If you want to keep the food safe for long-term storage, you’ll need to remove virtually ALL of this oxygen. This means making sure you use enough OAs.
Below is a general guideline of how many oxygen absorbers you will need. However, the amount can vary depending on things like whether your batch of beans is uniform in size (lots of air space between the beans) or varying in size (less space between the beans).
If you really want to know exactly how many OAs you need, you’ll need to do some math. I’ve included the math in the dropdown for those who are interested.
|Food Type||1 quart||1 gallon||5 gallon|
|Beans, lentils, split peas||125-150cc||500-600cc||2500-3000cc|
|Instant mixes and powders||100cc||400cc||2000cc|
|Whole grains (barley, corn, wheat, oats)||125cc||625cc||2500cc|
It is always best to play it safe – use more oxygen absorbers than you think you need! Using extra oxygen absorbers won’t impact the food. OAs are cheap, better to spend an extra 25 cents on an additional oxygen absorber than throw away 5 gallons of food when it’s needed most.
What Foods Can Be Stored with Oxygen Absorbers?
Just about any dry and low fat food can be stored with oxygen absorbers. This includes foods like:
- Whole grains
- Dried beans
- Powdered milk
- Freeze-dried food
Note: Not all foods are oxygen sensitive. For example, whole grains, peas, and beans aren’t too sensitive to oxygen. If you plan on using the foods within 5 years, there won’t be too much difference in freshness regardless of whether you use an OA or not.
However, oxygen absorbers do protect against pests and have other benefits like preserving nutrition. Since OAs are pretty cheap, I recommend using them with all dry foods you want to store for 12+ months.
Dehydrated Food with Oxygen Absorbers
Most home dehydrated fruits and veggies usually aren’t suitable for long-term storage. They simply contain too much moisture. If the moisture level is too high, you could even risk botulism poisoning (more on that below).
To safely store dehydrated food with OAs, the food must be so dry that it snaps when bent. Or, for round foods like corn or peas, it should shatter when pressed with a spoon.
Nuts and Seeds with Oxygen Absorbers
Storing nuts and seeds with oxygen absorbers will extend their shelf life. However, because they contain so much oil, they will eventually start to go rancid.
Most people put the shelf life of nuts/seeds with OAs at about 2 years. However, nuts and seeds can last longer than this even when exposed to oxygen. The key is keeping the temperature and humidity low.
*Granola also has a lot of oil in it and won’t store long-term.
Foods which Should NOT Be Stored with Oxygen Absorbers
- Salt: Will become rock hard if stored with an OA
- Sugar: Also will become rock hard; brown sugar also contains too much moisture for storage with OAs. Read how to store sugar for the long term.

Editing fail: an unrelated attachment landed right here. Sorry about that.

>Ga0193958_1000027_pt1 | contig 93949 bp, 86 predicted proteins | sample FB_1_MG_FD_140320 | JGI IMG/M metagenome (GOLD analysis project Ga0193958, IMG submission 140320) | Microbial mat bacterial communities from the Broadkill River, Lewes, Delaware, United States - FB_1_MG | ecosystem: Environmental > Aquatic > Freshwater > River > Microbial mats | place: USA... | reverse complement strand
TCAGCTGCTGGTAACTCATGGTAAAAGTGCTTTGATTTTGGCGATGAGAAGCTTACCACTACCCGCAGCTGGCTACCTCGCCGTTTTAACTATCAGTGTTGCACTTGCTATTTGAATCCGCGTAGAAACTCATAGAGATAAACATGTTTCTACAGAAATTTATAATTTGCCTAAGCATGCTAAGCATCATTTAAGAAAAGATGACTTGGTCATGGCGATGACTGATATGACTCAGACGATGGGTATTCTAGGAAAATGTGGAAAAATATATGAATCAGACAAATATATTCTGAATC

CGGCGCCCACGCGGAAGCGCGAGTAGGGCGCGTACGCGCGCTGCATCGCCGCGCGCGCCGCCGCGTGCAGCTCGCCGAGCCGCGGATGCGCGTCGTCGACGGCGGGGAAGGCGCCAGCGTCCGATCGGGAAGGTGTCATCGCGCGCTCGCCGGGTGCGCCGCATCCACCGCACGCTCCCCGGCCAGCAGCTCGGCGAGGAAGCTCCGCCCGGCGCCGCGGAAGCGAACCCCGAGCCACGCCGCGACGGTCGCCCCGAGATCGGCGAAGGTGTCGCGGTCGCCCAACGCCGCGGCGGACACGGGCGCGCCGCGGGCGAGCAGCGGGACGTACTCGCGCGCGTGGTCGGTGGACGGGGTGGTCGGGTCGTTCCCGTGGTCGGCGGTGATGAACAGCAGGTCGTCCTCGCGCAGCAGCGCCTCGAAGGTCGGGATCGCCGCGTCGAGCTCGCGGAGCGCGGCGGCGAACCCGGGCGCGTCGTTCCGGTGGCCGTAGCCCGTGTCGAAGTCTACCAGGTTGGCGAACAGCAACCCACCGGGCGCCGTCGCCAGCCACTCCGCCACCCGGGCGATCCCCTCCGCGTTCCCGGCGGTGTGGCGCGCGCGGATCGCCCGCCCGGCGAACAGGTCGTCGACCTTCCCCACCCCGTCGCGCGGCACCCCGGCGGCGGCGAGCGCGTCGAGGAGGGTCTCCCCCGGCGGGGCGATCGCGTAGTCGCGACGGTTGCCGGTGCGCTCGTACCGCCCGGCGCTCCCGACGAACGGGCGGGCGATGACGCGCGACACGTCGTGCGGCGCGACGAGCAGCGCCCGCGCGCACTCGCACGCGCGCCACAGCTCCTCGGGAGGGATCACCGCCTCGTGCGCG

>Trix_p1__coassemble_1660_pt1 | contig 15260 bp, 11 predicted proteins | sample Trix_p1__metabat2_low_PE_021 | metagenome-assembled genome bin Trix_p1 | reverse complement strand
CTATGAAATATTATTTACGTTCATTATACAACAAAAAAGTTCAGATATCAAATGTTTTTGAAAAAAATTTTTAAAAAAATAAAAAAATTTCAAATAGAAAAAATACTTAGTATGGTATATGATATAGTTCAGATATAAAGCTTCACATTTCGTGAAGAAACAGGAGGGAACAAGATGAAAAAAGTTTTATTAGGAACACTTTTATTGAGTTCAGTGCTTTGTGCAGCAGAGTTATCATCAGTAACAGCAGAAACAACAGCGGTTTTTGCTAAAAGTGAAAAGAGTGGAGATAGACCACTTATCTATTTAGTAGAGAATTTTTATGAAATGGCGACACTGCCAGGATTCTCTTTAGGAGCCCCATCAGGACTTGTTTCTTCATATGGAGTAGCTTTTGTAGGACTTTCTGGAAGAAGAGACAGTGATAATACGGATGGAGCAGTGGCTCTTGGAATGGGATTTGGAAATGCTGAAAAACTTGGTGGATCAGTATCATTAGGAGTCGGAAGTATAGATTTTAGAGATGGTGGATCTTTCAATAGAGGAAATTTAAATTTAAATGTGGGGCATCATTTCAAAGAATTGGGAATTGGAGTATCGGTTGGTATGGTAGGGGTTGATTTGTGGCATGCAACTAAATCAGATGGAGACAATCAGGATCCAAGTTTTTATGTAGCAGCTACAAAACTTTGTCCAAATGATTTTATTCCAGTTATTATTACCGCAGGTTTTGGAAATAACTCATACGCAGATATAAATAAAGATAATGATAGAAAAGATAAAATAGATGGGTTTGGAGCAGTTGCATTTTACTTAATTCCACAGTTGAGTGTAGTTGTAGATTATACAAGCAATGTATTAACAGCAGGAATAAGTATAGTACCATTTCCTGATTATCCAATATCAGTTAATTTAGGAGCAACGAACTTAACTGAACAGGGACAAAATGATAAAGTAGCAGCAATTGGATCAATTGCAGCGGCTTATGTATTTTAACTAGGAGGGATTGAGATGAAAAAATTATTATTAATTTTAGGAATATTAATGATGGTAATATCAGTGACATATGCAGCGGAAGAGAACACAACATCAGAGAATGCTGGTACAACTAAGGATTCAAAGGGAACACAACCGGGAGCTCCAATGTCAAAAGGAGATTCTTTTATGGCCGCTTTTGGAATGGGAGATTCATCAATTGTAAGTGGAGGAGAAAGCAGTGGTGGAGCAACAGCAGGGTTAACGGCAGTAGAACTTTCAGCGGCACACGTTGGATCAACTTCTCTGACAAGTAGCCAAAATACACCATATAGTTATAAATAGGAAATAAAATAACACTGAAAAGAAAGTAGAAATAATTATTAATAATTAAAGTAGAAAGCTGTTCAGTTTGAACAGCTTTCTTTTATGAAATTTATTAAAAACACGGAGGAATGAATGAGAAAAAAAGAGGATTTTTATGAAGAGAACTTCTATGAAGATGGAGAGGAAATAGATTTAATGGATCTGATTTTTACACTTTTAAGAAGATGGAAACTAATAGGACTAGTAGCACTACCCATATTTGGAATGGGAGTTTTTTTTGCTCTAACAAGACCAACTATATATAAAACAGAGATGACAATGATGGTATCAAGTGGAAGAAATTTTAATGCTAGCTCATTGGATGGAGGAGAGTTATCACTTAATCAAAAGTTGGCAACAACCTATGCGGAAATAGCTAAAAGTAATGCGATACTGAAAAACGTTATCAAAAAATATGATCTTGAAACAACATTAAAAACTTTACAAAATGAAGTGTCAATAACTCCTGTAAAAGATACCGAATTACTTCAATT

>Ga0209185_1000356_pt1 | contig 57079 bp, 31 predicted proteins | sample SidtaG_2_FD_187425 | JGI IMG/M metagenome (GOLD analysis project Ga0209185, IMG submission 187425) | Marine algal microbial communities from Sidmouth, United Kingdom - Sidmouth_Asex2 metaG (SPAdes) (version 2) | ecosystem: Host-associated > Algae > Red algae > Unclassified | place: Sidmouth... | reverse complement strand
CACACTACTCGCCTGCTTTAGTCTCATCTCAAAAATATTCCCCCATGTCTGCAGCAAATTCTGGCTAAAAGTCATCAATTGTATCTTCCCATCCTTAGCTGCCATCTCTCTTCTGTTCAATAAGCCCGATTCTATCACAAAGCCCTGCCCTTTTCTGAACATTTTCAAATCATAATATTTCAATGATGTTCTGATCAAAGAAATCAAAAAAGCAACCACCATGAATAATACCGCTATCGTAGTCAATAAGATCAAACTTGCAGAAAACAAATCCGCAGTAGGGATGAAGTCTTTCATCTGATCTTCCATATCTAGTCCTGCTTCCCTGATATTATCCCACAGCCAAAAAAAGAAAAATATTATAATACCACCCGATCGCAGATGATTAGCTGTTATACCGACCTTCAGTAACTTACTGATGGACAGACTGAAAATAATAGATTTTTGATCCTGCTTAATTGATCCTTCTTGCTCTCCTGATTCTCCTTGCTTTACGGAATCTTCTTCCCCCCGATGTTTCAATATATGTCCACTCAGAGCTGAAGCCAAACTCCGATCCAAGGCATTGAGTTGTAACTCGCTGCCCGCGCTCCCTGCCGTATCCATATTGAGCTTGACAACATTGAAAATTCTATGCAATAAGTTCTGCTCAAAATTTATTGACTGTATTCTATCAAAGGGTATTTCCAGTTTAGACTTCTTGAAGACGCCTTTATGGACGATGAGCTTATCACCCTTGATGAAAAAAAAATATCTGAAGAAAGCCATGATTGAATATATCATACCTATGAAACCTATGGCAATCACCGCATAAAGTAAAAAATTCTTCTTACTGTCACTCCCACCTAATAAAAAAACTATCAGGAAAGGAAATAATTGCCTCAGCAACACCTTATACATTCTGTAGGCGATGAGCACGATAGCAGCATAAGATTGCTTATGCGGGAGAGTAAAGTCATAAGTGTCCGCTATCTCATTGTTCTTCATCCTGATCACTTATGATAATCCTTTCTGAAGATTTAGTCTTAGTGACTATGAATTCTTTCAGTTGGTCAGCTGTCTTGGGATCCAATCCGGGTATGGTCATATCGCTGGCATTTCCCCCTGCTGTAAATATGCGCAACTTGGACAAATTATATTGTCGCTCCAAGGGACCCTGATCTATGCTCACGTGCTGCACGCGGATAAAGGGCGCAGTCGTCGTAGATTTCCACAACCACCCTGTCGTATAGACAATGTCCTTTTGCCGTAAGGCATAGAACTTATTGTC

- Wet foods: Foods with moisture of 35% or more can grow botulism in airless environments. To play it safe, it is recommended that foods stored with OAs have 10% or less moisture.
- Baking soda, baking powder, pancake mixes, and yeast: There’s some debate about whether OA can be used with these foods. Some claim that a chemical reaction could occur and result in the leavening products then become useless.
Botulism is usually only talked about in regards to home canning. However, because the botulism bacteria grows in no/low oxygen environments, it could also grow in Mylar bags packaged with oxygen absorbers.
Botulism requires moisture of 35% to grow. However, to play it safe, virtually all food preservation guides will say that food must have 10% or less moisture to be packaged in airtight containers with oxygen absorbers. (2)
This shouldn’t scare you away from self-storing foods with oxygen absorbers. Just make sure you aren’t storing any moist foods in sealed containers with oxygen absorbers.
The good news is that botulism toxin (which causes the disease) can be easily destroyed by boiling for 10 minutes. The CDC states, “Despite its extreme potency, botulinum toxin is easily destroyed. Heating to an internal temperature of 85°C for at least 5 minutes will decontaminate affected food or drink.” This page also has good info on deactivating botulism. Many of the foods which get stored for long-term need to be boiled anyway (dry beans, dry grains, etc.), so this in theory would kill any contaminants.
However, that doesn’t mean you should eat any foods which you suspect are contaminated with botulism.
Warning: If the package is bulging (a sign that bacteria or toxins are growing inside), then don’t eat its contents!
Shelf Life of Foods with Oxygen Absorbers
Remember that OAs only protect against oxygen. You’ll also want to protect your food against heat, light, and physical damage.
The following table gives you general guideline of what shelf life you can expect when packaging food with oxygen absorbers.
|Hard Whole Grains |
(Dry corn, buckwheat, soft white wheat, durum wheat, spelt)